Here, as elsewhere, be specific: describe how a standard has been taught, how the mastery of it has been tested, and how the ability of students to teach it was demonstrated. Focus and conciseness are the keys here: the ability to translate a standard into a teachable subject and testable components within it. Remember to stick to the questions given. Be succinct and follow the instructions to the letter. Do not put a lot of supporting material into the document, since that will just make it harder for the reviewers to find the required materials.
There is a lot to recommend the option of establishing a methods course within the history department. Indeed, the absence of a methods course designed for history and social studies specifically is one principal reason why accreditation proposals fail. Often education schools have an all-purpose methods course for any field, and the NCSS is quite right in not accepting that as being sufficient. It is indeed in our interests as historians to build methods courses that are focused as much as possible upon our subject, though usually including the teaching of the other social sciences as well. Presenting a well-planned course of this kind to the review team will score high points.
At some colleges and universities a course in methods of teaching history and social sciences is situated in the history department and taught by members of the history faculty. The instructor can embed instruction in the ten standards and testing for their knowledge easily enough. Bringing in a good practitioner from the secondary schools has been a big success in a lot of places-students love studying with a bright, confident teacher who can lead them through just what they will do in class. Or, if the methods course is taught in the department of education, the history department can develop a course by which students review the major outlines of American and world history, learn aspects of the ten standards, and write lesson plans by which to teach them. Such a course would best combine review of basic historical problems with the writing of lesson plans-plans that address themes related to the standards. Donald Schwartz and Tim Keirn of California State University at Long Beach have built a pioneering Capstone course for students to take just before student teaching (Tim Keirn can be reached at email@example.com). Students fulfill the requirement for content knowledge from an exam written by the instructor of the course.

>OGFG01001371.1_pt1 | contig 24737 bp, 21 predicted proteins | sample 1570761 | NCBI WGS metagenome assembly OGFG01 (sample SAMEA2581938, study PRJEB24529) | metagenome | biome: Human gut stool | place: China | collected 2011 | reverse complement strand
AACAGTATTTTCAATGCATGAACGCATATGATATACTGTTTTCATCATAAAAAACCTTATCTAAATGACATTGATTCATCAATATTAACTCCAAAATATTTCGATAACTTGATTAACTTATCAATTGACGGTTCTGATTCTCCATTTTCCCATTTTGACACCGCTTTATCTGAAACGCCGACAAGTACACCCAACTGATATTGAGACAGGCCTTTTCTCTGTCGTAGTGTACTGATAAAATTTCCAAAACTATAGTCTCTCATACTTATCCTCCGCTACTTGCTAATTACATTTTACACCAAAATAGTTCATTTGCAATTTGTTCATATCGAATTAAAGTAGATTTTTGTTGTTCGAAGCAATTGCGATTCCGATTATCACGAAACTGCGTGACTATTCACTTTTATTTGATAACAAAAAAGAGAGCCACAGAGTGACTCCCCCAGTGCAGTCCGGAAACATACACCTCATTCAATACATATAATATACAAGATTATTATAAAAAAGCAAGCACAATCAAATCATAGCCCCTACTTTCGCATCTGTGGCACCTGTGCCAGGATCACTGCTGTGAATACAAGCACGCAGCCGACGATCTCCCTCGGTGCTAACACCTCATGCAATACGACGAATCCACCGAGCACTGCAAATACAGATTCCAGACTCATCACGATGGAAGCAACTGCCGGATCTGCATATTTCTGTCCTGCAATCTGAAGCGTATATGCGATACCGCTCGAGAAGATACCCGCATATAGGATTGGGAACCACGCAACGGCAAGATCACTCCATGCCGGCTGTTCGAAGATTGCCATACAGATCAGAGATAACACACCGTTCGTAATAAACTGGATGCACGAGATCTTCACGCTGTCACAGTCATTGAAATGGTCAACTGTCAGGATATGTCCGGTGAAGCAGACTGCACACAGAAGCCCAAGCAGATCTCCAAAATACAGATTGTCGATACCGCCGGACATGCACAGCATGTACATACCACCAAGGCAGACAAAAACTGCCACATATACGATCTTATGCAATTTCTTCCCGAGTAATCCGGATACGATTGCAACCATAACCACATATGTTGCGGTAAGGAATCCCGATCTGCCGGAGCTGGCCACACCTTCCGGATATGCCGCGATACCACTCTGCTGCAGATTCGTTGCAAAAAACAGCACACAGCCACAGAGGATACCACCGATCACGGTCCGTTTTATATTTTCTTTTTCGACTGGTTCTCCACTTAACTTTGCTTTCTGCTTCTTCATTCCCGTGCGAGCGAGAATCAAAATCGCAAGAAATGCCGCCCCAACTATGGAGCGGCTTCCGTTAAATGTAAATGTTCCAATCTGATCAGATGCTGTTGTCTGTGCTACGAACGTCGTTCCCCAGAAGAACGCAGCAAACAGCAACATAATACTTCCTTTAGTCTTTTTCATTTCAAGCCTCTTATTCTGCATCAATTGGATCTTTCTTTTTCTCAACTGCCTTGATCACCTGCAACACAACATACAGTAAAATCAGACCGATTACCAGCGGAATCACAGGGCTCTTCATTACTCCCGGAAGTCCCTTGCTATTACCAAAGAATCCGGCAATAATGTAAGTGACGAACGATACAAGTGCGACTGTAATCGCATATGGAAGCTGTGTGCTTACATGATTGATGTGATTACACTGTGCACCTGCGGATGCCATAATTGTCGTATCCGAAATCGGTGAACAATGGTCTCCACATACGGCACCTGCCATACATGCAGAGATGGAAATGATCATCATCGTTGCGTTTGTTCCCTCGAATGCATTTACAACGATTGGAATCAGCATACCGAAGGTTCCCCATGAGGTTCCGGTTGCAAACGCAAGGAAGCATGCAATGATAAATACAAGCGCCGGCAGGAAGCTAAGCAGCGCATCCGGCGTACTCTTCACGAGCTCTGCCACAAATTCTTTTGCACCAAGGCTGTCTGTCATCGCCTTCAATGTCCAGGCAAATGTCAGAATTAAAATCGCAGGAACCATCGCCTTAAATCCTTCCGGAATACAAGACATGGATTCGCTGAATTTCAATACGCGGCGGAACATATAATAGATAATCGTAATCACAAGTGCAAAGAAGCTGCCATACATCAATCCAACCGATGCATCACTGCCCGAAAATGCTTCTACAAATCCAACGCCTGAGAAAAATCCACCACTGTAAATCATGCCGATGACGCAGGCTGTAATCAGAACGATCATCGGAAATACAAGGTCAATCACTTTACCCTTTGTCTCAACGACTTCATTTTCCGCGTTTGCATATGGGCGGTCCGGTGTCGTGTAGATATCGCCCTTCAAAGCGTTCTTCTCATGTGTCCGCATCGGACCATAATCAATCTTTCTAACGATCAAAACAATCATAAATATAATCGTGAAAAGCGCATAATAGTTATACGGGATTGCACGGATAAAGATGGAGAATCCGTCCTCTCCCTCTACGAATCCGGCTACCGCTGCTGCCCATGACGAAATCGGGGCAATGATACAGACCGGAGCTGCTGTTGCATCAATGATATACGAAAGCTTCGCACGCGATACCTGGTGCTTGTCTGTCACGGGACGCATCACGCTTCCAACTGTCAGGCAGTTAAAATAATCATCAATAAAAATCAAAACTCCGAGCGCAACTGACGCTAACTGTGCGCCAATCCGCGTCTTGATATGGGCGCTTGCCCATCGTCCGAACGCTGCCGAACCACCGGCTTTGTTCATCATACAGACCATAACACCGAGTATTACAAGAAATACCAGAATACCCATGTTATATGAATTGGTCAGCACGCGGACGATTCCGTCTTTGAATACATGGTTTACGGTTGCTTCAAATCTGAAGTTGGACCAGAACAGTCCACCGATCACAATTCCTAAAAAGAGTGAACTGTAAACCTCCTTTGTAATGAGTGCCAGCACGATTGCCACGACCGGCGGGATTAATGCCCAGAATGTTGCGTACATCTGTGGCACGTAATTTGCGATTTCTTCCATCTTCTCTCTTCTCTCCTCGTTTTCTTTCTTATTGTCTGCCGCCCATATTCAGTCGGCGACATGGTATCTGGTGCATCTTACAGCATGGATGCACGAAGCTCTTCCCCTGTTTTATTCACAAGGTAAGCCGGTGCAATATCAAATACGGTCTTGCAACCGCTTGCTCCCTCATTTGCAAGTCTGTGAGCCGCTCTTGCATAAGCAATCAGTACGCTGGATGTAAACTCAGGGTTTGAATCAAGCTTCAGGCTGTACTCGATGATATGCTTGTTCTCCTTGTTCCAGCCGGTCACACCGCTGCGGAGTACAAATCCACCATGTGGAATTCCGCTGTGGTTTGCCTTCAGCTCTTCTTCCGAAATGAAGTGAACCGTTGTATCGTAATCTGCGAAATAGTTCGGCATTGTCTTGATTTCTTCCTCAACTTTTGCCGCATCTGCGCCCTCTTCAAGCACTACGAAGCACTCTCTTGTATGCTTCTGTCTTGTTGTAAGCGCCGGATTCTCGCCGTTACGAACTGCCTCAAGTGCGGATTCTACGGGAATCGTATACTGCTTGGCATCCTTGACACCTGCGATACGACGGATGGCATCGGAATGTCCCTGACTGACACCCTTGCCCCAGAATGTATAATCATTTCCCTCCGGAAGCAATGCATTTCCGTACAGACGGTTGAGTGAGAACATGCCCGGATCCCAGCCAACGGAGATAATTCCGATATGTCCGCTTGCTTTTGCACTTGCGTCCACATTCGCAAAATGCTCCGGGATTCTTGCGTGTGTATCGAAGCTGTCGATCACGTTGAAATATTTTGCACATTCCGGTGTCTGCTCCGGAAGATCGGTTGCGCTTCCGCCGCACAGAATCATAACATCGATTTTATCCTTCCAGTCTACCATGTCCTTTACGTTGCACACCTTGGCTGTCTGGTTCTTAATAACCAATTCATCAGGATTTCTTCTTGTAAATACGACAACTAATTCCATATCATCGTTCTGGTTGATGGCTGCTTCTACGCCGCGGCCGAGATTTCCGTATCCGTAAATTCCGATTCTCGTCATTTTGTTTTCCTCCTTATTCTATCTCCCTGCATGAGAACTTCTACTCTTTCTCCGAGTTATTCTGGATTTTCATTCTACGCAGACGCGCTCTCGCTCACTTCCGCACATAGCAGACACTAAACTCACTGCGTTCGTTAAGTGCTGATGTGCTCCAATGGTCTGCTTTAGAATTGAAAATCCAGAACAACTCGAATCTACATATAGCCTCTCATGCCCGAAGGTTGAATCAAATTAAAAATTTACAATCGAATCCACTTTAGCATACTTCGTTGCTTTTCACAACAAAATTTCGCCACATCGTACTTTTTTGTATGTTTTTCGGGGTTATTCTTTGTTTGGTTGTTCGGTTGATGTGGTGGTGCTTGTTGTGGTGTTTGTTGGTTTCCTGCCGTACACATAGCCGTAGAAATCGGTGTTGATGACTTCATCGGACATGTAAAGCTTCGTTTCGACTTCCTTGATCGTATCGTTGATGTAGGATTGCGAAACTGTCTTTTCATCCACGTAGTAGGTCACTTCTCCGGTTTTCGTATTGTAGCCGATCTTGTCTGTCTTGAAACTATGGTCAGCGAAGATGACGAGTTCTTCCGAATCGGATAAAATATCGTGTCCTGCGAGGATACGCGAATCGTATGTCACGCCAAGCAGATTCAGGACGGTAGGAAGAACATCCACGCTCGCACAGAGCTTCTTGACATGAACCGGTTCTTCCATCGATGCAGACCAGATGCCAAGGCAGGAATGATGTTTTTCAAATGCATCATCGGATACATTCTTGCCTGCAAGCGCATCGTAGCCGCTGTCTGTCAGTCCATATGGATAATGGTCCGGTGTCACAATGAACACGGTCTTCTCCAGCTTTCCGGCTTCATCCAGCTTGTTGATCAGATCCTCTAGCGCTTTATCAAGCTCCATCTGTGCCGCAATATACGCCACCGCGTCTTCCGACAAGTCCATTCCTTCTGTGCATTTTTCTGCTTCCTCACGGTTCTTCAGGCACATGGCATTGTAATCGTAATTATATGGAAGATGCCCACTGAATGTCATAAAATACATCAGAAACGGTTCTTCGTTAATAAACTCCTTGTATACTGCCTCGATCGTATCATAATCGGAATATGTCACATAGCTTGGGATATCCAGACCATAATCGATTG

Creating a program that would lead to a successful review will, however, take at least a year, probably two. Don't expect to be accredited on the basis of the first review document that is produced; indeed, only around a quarter of the institutions succeed the first time around. An institution will receive a detailed list of comments about what needs to be done to achieve accreditation. Make sure that the reviewers have given an explicit statement of the reasons why they did not approve your proposal together with specifics as to what needs to be done. While evaluators would like to see three years of data, less has sometimes been accepted. It is good to submit one year's worth at first to get comments on how it has been done, and your institution will then make what is called a "rejoinder," a response to recommendations by the reviewing board together with new data.
Members of the NCSS review board hold clinics and workshops to help departments learn how to write their review proposal. These events are held on the Wednesday just prior to the annual meeting of the NCSS (see its website http://www.ncss.com/) and can be arranged elsewhere. Note that NCSS also invites history faculty to be trained to serve on the review board.
The review aside, there is much to be gained for a department to get involved in teacher preparation. As the vice president of the AHA's Teaching Division has shown in an article in the AHA Perspectives (available online at www.theaha.org/teaching/collaboratives) history departments all over the country are developing partnerships with school districts to deepen the knowledge of teachers, help train student-teachers, and to link substantively what is going on in the different areas of history education. Helping students in the development of their careers in teaching has been quite fulfilling for college faculty and in some cases has influenced their own teaching significantly. In establishing a teaching methods course a history department can begin building outreach programs with a school district and get more closely in touch with the world where its students will be working. Deans and presidents also appreciate this kind of program because it provides opportunities for involvement in the community.